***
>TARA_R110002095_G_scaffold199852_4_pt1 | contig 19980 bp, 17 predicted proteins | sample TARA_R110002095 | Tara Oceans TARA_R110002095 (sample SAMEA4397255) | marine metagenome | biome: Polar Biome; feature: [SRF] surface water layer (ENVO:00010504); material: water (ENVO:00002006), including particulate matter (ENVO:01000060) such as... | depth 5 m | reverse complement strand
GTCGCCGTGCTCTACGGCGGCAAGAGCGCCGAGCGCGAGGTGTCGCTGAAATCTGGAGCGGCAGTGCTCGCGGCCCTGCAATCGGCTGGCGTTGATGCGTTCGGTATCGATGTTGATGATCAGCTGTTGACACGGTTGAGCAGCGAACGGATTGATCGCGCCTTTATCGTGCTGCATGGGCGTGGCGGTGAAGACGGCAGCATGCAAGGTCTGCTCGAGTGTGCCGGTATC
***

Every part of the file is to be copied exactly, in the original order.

>TARA_R110002095_G_scaffold199852_4_pt1 | contig 19980 bp, 17 predicted proteins | sample TARA_R110002095 | Tara Oceans TARA_R110002095 (sample SAMEA4397255) | marine metagenome | biome: Polar Biome; feature: [SRF] surface water layer (ENVO:00010504); material: water (ENVO:00002006), including particulate matter (ENVO:01000060) such as... | depth 5 m | reverse complement strand
GTCGCCGTGCTCTACGGCGGCAAGAGCGCCGAGCGCGAGGTGTCGCTGAAATCTGGAGCGGCAGTGCTCGCGGCCCTGCAATCGGCTGGCGTTGATGCGTTCGGTATCGATGTTGATGATCAGCTGTTGACACGGTTGAGCAGCGAACGGATTGATCGCGCCTTTATCGTGCTGCATGGGCGTGGCGGTGAAGACGGCAGCATGCAAGGTCTGCTCGAGTGTGCCGGTATC